Pretty Empty Pipes

I played around with Pipes and aside from loosely matching iTunes songs with YouTube videos or loosely matching Flickr photos with NY Times articles, I’ve yet to ‘get it’.

The interface itself is pretty – and seemingly powerful and simple. Reminiscent of Microsoft’s Visual Basic or Apple’s Automator. But in the end, Pipes is chartjunk – or as Dave Winer said, “[a] visually appealing but information sparse IDE”.

If the goal of Pipes was to simplify the process of mashing up and filtering feeds – they left all the hard parts in; the geeky terms (“Base”, “Position”, “Query Parameters”, “Debug”, “Truncate”, “For Each”) and the URLs themselves.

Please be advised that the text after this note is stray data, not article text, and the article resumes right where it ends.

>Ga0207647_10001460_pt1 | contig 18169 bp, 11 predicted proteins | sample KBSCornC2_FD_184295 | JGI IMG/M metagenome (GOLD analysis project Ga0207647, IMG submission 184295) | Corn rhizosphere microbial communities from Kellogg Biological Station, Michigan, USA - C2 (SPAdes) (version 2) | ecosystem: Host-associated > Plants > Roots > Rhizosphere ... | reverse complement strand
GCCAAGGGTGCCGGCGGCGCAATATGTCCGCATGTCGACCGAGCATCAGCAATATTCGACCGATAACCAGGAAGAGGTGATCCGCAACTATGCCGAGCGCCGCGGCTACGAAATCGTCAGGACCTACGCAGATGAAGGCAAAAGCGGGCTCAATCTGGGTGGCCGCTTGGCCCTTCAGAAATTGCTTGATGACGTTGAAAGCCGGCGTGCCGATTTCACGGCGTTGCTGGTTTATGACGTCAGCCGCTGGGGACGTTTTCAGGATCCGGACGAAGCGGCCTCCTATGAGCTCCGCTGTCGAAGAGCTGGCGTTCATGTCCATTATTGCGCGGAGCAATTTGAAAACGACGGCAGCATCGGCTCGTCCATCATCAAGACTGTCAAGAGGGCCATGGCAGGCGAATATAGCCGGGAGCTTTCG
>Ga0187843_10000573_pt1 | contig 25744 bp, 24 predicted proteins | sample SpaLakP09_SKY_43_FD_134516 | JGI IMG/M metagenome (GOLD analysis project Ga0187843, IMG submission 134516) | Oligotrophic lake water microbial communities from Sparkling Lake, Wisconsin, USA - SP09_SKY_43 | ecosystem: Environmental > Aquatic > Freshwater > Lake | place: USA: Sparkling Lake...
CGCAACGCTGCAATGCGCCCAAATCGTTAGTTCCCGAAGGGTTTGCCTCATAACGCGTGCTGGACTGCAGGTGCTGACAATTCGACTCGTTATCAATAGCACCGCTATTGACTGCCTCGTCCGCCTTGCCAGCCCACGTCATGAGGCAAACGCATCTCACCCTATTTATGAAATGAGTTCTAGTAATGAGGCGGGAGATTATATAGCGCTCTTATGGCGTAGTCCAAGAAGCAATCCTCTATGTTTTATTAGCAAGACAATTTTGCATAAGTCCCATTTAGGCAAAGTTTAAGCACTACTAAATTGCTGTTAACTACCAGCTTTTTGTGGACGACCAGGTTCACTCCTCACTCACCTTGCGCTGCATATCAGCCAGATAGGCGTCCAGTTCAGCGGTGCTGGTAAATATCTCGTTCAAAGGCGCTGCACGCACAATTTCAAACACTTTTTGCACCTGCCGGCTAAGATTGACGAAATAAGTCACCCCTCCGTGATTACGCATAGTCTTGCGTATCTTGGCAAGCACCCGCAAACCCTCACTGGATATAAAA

Seems to me, the same functionality could be achieved with any number of the other feed aggregators out there ( comes to mind).

If you’ve been able to do something cool and useful with Pipes – let me know. I’d like to be proven wrong here (and move this post from ‘useless’ to ‘useful’).

Alex Iskold says Pipes has turned the web into a big database…I think we already had that with XML-RPC, RSS, SOAP, and REST.

Eric Rice asks if Pipes is a competitor to